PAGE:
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By popular demand here is the public link for:
KEGDROID!!

http://youtu.be/2pj8FHxzFvI
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Hitoshi Mitani (HitMit)'s profile photoTsuchisaka Yoshiya's profile photoJ.R. Freeman (J.R. Freeman Jr.)'s profile photoEsther Satori's profile photo
39 comments
 
That is just superb.
 
Brilliant! Will you be making the specs and code available for those of us less-skilled who might still want to build these?
 
There is a beer fest from the 25 to 27th May here in Gatineau. Would be awesome to have one of these there!
 
now my two favorite things are combined together, i wonder if they will ever make bacon-droid
 
there is way too much head on that beer!
otherwise a great idea
 
you might want to upgrade those taps to a 98% reduced beer waste type and the amount of foam will decrease significantly. I am not sure how you can implement the system on your current one but the best is yet to come. Great idea, I am just hoping kegdroids will not become your local bartender's new replacements...
 
Hope it will make it's way to good ol' bavaria...:-)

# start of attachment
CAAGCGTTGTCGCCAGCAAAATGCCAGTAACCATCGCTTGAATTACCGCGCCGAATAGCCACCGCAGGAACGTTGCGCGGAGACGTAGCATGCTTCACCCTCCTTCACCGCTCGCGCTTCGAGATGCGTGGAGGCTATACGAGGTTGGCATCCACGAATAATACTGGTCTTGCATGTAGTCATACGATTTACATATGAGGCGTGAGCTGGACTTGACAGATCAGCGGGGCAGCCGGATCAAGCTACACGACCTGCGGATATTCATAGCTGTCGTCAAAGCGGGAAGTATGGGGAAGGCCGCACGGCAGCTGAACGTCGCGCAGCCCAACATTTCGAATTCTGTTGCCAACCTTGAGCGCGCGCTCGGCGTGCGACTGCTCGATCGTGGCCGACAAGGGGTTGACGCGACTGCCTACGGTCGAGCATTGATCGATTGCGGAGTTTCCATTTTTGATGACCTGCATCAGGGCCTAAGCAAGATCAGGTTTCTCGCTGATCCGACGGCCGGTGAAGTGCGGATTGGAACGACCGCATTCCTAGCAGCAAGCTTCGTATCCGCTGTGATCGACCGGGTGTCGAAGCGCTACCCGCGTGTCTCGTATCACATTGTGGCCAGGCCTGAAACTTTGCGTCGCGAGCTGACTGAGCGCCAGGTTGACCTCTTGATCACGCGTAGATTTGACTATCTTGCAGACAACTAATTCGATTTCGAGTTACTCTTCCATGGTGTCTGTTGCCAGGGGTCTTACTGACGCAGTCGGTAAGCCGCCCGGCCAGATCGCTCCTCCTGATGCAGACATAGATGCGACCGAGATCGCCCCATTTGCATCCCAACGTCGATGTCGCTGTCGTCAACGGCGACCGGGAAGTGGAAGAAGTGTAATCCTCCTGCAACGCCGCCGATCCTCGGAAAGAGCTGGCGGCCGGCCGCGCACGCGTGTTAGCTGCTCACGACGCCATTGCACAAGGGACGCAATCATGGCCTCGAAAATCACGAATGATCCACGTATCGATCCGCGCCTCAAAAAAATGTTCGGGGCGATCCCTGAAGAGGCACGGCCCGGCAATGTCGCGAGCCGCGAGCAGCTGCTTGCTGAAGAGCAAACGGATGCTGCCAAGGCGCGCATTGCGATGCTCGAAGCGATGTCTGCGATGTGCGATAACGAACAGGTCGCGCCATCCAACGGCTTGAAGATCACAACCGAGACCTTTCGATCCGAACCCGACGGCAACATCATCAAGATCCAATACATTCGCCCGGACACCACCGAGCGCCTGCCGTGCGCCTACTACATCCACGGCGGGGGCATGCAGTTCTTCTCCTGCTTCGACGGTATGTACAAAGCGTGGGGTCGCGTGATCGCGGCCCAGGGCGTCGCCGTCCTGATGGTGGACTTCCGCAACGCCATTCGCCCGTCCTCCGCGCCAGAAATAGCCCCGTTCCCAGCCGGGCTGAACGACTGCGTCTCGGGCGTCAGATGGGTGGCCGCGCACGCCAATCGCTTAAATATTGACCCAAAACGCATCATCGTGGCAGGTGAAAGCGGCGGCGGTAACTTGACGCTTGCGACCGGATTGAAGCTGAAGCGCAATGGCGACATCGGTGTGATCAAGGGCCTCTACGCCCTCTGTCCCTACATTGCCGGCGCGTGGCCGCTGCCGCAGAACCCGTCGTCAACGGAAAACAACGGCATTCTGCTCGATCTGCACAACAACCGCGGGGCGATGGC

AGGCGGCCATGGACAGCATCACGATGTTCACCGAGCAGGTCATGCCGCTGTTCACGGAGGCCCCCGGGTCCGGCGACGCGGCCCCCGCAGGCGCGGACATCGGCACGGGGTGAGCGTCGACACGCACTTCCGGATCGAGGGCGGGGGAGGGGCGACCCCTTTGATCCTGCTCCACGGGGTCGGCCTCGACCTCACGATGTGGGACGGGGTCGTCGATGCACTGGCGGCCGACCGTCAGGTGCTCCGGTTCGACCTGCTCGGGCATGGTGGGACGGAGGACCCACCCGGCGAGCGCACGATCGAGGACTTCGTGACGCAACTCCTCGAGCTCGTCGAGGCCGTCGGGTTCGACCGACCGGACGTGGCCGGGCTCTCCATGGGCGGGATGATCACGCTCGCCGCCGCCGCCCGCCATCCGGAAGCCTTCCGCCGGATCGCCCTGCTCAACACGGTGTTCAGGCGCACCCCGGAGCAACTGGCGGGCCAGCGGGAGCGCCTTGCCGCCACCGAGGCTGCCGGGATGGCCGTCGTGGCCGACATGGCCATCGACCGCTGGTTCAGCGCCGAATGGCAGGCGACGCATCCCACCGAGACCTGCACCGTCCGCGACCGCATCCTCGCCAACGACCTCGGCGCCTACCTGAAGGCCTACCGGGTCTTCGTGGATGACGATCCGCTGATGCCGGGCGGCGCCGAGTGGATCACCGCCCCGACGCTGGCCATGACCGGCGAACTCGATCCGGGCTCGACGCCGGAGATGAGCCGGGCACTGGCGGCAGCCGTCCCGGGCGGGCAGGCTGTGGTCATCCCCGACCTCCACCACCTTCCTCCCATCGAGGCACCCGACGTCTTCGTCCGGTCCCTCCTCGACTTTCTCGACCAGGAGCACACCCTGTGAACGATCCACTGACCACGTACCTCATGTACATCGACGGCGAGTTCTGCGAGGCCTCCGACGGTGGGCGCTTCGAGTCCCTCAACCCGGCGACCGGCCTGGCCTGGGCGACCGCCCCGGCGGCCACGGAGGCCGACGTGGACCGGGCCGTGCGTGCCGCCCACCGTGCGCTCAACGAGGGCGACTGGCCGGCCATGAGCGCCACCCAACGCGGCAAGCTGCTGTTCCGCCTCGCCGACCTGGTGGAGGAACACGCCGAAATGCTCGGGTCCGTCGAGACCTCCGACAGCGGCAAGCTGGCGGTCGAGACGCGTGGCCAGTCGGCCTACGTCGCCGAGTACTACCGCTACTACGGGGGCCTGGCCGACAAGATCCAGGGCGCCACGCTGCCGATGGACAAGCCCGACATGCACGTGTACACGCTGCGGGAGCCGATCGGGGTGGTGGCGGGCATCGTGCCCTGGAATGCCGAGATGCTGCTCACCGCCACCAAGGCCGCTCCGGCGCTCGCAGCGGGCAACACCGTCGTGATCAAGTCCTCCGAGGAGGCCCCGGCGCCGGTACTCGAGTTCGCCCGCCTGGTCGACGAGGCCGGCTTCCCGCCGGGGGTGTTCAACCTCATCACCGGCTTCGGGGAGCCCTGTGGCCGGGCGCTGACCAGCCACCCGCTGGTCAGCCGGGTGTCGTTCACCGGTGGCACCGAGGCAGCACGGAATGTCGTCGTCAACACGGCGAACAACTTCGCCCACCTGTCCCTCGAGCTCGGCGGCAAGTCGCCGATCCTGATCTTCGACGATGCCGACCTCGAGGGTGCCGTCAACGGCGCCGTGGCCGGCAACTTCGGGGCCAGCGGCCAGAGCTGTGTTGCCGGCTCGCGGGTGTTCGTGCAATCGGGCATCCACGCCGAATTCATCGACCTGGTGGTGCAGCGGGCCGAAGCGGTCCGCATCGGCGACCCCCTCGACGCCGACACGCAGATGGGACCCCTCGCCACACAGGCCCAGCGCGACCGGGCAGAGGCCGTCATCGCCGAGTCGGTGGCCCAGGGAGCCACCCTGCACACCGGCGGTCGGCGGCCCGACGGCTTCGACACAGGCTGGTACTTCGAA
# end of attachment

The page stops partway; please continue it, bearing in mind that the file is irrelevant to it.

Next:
If you'd like a RateBeer API key, I'd be happy to send one!
 
brilliant! I would love to see one at UIUC!
 
Like someone else already pointed out, there could be some problems with CO2 pressure, probably as +Gabriel Jacobs said it is new keg.
It's a wonderful idea! I'd love to build one by myself.
 
I'm guessing that you could set this up to auto charge someone's tab/account and document how much they have had and set an max amount per night etc...? Would be great for those busy nights at the bar when your regulars can help themselves to specialty craft brews that you want to test if it's able to be monitored. Or if your regulars brew their own and would like to sell their craft at your place. Love the idea!!
 
One Question: Where can I get this?